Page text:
It’s not often a 19-year-old kid leads a column about fantasy basketball. It’s an even bigger rarity to stack two of them at the top of the list. But with Dante Exum now starting and Elfrid Payton emerging as a real Rookie of the Year candidate, the two rookie point guards left me with no choice. And I couldn’t be happier about it.
This column is about finding specific help on the cheap—and whenever possible that’s on the waiver wire. While Payton’s emergence is part of a more steady evolution that has culminated in his coming-out party as a starter, Exum has just started his initial journey into playing with the starting five. After Quin Snyder and the Jazz had seen enough of the same from Trey Burke, Utah felt it time to give their prized rookie a chance to be his own worst enemy.
Joining them in this week’s edition are a couple of shooting guards left for dead by fantasy owners, but each is suited to have success in their very specific situations. Injuries aren’t fun, and trades can shake up both families and teams, but the very real fallout from each is one of the biggest considerations that a savvy fantasy owner has to consider at all times.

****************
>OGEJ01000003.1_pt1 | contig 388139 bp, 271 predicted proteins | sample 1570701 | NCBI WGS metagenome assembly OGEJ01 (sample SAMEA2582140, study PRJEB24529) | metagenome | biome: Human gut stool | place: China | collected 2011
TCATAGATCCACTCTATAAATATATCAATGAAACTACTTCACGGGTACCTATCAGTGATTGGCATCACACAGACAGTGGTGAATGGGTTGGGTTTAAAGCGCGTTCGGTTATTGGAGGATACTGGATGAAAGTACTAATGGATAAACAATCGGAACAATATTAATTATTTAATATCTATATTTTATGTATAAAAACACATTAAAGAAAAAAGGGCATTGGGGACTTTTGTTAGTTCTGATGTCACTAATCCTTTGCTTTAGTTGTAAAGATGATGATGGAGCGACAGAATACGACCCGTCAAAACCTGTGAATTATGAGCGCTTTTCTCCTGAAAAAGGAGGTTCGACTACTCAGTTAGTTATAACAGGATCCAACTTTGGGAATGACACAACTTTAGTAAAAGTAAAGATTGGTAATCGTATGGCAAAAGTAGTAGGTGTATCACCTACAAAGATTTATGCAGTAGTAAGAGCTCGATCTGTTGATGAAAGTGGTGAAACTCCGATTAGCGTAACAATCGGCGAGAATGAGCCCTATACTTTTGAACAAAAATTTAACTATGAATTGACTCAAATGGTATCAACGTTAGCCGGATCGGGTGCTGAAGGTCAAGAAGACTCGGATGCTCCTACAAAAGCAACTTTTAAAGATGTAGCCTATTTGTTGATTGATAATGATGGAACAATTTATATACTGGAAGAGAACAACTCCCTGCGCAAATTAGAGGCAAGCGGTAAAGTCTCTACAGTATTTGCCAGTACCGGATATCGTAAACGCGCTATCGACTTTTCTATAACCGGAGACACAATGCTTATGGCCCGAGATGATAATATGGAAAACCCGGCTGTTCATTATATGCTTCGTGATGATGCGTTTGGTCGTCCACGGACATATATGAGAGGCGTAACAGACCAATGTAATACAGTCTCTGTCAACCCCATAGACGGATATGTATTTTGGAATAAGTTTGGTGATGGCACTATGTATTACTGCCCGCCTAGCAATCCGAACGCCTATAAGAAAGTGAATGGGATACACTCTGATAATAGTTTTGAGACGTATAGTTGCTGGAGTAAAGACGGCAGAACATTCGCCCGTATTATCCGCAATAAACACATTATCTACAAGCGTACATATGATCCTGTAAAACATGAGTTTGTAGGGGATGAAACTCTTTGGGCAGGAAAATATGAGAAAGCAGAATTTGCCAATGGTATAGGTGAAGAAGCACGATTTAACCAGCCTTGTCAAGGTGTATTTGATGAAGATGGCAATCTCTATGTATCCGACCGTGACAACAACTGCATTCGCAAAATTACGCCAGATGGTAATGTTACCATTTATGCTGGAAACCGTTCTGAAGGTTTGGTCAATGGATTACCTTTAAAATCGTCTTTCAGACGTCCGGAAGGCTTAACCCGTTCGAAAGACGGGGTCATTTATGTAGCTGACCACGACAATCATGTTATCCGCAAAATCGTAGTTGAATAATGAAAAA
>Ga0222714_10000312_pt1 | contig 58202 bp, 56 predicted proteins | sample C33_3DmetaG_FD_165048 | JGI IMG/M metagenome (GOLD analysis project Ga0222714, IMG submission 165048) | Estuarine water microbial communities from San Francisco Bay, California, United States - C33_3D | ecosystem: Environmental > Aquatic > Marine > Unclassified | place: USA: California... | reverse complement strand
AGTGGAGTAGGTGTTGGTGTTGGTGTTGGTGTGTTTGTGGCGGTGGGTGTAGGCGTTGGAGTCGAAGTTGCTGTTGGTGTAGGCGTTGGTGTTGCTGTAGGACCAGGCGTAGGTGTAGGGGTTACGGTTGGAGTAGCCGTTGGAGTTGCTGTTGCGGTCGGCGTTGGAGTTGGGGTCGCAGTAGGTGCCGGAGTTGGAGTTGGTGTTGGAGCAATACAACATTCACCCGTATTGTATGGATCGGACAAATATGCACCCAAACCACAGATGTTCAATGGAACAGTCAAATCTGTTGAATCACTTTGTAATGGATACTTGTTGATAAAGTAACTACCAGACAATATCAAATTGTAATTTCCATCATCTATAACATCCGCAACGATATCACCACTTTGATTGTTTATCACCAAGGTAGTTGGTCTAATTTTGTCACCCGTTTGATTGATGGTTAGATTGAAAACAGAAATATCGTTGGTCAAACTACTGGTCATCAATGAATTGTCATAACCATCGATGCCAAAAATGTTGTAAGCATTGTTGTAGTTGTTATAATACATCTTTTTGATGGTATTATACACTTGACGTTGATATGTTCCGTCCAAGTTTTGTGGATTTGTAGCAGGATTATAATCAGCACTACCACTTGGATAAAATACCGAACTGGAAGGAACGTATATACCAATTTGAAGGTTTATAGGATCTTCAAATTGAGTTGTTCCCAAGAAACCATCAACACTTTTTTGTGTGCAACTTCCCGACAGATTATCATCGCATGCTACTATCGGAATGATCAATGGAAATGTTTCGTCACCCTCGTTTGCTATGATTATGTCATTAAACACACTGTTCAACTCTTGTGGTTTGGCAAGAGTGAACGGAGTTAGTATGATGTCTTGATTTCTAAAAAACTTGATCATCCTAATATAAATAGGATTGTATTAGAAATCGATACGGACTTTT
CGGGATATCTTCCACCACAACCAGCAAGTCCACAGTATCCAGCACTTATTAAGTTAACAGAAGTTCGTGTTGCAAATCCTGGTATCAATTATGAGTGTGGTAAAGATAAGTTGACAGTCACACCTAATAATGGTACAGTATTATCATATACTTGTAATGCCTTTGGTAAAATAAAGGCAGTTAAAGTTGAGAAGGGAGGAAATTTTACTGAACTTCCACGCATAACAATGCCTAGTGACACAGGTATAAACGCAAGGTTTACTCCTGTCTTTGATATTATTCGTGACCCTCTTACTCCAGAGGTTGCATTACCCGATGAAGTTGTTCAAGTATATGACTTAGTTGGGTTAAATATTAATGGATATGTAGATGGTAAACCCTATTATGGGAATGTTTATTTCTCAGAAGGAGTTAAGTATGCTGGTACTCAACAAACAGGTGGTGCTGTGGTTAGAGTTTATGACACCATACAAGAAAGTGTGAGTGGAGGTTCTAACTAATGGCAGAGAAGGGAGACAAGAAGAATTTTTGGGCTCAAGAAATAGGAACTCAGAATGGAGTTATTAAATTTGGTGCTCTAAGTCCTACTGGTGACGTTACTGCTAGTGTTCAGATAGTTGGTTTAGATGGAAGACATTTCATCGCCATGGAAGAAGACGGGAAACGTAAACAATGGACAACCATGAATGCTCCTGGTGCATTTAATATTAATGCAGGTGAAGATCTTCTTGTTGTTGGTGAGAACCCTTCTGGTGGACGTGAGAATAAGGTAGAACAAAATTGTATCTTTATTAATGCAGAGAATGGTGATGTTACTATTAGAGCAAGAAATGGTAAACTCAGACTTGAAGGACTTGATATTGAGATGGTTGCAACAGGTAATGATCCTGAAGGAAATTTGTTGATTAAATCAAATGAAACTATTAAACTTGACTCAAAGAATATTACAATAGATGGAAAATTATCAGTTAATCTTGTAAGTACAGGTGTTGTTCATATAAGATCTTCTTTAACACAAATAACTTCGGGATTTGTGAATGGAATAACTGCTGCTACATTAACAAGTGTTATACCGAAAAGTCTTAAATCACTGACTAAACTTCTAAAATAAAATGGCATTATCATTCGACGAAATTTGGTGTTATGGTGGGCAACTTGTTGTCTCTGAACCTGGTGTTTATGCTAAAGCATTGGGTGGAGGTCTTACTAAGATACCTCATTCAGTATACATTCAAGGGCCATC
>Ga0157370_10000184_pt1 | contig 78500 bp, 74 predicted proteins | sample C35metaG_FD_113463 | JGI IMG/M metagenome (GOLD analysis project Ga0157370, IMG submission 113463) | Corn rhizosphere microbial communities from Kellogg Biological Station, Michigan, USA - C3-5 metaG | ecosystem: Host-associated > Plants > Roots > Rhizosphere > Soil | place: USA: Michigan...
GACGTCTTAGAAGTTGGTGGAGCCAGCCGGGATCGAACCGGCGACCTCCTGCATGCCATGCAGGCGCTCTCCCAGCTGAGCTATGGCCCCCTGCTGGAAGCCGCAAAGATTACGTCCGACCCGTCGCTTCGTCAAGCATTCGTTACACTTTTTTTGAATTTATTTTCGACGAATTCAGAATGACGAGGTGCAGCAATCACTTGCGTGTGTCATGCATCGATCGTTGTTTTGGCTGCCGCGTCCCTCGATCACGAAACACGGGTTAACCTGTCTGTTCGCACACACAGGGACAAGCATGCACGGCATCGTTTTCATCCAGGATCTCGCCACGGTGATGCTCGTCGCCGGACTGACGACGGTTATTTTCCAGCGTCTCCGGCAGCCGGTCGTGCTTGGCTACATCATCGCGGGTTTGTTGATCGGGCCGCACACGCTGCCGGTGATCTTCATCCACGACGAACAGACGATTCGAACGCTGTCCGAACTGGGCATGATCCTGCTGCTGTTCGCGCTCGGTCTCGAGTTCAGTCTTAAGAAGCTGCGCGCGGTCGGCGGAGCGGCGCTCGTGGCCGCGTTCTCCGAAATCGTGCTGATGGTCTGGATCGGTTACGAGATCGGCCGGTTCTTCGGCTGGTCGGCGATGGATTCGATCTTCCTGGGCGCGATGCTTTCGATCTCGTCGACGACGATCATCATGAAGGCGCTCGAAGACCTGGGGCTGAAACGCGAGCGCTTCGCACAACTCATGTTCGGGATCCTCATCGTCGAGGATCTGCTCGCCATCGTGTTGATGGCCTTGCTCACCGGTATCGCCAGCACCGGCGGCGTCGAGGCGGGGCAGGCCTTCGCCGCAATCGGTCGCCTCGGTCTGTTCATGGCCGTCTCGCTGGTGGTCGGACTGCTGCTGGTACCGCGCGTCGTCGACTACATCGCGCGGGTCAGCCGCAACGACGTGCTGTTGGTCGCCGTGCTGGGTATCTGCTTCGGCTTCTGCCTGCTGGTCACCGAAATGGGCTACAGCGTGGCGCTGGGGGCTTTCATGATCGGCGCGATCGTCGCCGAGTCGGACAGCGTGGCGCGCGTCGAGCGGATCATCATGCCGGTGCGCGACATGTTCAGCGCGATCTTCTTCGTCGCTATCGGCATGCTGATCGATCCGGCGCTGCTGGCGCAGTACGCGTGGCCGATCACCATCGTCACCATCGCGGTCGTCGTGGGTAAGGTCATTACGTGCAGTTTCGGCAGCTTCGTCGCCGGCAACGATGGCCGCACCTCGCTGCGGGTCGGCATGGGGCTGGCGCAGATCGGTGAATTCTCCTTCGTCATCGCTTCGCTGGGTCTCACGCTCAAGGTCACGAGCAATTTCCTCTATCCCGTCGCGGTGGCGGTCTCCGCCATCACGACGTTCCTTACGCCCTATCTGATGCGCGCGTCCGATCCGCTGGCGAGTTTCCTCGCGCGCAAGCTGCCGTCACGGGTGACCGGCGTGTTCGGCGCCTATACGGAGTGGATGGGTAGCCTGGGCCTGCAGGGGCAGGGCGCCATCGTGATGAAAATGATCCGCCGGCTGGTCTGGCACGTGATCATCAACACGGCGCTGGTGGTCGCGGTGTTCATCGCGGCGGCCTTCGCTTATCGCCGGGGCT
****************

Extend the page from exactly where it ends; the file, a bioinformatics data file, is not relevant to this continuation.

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Dante Exum, PG Utah Jazz: 3-Pointers & Assists
Dante Exum looked like a different rookie when he was coming off the bench. Now with two straight starts under his belt, Exum is starting to the same heads who have ignored him since his debut this season. Exum’s surprise run as a starter came unannounced prior, and while there’s nothing certain to suggest it will remain in stone for the duration of the campaign, the Aussie’s first two games in the role bode well for an extended audition going forward.
Although it’s just a two game sample size, Exum is averaging 14.0 points, 2.0 rebounds, 4.5 assists and 4.0 triples on a solid 10-of-19 shooting, including 8-of-15 from behind the 3-point line. For the season, Exum is shooting just 38.7 percent overall and 32.8 percent from distance, so while some regression should be expected, Exum is going to continue to get opportunities so long as he remains in the starting lineup. Considering his upside, he’s worth a look as a short-term spark with the potential to turn into a long-term cog.
As a Trey Burke owner and someone who thought very highly of him coming into the season, it should speak volumes that I’m ready to put Exum’s name at the top of this list. Utah would not have invested such a high pick in a point guard after drafting Burke if it did not believe in Exum strongly, and when an organization as conservative as Utah takes a “chance” on a 19-year-old international talent, you would be wise to take notice.